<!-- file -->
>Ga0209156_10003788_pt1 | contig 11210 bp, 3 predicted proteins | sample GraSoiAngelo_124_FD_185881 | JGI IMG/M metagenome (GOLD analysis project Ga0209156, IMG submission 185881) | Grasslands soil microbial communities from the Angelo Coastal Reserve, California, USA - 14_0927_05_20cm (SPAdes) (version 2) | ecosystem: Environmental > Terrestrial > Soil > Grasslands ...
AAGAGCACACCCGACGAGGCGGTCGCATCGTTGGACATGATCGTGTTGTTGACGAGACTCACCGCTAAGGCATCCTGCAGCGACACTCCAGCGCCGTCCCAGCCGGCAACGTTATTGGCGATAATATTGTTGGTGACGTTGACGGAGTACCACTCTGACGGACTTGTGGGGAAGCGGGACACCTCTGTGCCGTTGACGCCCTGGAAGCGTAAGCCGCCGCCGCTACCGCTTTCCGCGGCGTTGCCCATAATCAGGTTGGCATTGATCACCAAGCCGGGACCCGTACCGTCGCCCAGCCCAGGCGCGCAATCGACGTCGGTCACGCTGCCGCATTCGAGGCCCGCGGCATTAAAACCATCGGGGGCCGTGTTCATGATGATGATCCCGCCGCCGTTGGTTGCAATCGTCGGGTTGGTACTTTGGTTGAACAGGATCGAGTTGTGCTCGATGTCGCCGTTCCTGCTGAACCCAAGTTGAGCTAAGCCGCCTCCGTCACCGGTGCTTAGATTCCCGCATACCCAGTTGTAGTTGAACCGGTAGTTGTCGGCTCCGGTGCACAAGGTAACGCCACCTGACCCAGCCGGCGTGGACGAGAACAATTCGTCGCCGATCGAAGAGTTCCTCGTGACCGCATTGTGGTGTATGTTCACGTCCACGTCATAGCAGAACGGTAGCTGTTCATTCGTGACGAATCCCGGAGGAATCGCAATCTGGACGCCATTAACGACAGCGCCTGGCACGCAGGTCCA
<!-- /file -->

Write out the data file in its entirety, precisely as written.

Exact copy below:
>Ga0209156_10003788_pt1 | contig 11210 bp, 3 predicted proteins | sample GraSoiAngelo_124_FD_185881 | JGI IMG/M metagenome (GOLD analysis project Ga0209156, IMG submission 185881) | Grasslands soil microbial communities from the Angelo Coastal Reserve, California, USA - 14_0927_05_20cm (SPAdes) (version 2) | ecosystem: Environmental > Terrestrial > Soil > Grasslands ...
AAGAGCACACCCGACGAGGCGGTCGCATCGTTGGACATGATCGTGTTGTTGACGAGACTCACCGCTAAGGCATCCTGCAGCGACACTCCAGCGCCGTCCCAGCCGGCAACGTTATTGGCGATAATATTGTTGGTGACGTTGACGGAGTACCACTCTGACGGACTTGTGGGGAAGCGGGACACCTCTGTGCCGTTGACGCCCTGGAAGCGTAAGCCGCCGCCGCTACCGCTTTCCGCGGCGTTGCCCATAATCAGGTTGGCATTGATCACCAAGCCGGGACCCGTACCGTCGCCCAGCCCAGGCGCGCAATCGACGTCGGTCACGCTGCCGCATTCGAGGCCCGCGGCATTAAAACCATCGGGGGCCGTGTTCATGATGATGATCCCGCCGCCGTTGGTTGCAATCGTCGGGTTGGTACTTTGGTTGAACAGGATCGAGTTGTGCTCGATGTCGCCGTTCCTGCTGAACCCAAGTTGAGCTAAGCCGCCTCCGTCACCGGTGCTTAGATTCCCGCATACCCAGTTGTAGTTGAACCGGTAGTTGTCGGCTCCGGTGCACAAGGTAACGCCACCTGACCCAGCCGGCGTGGACGAGAACAATTCGTCGCCGATCGAAGAGTTCCTCGTGACCGCATTGTGGTGTATGTTCACGTCCACGTCATAGCAGAACGGTAGCTGTTCATTCGTGACGAATCCCGGAGGAATCGCAATCTGGACGCCATTAACGACAGCGCCTGGCACGCAGGTCCA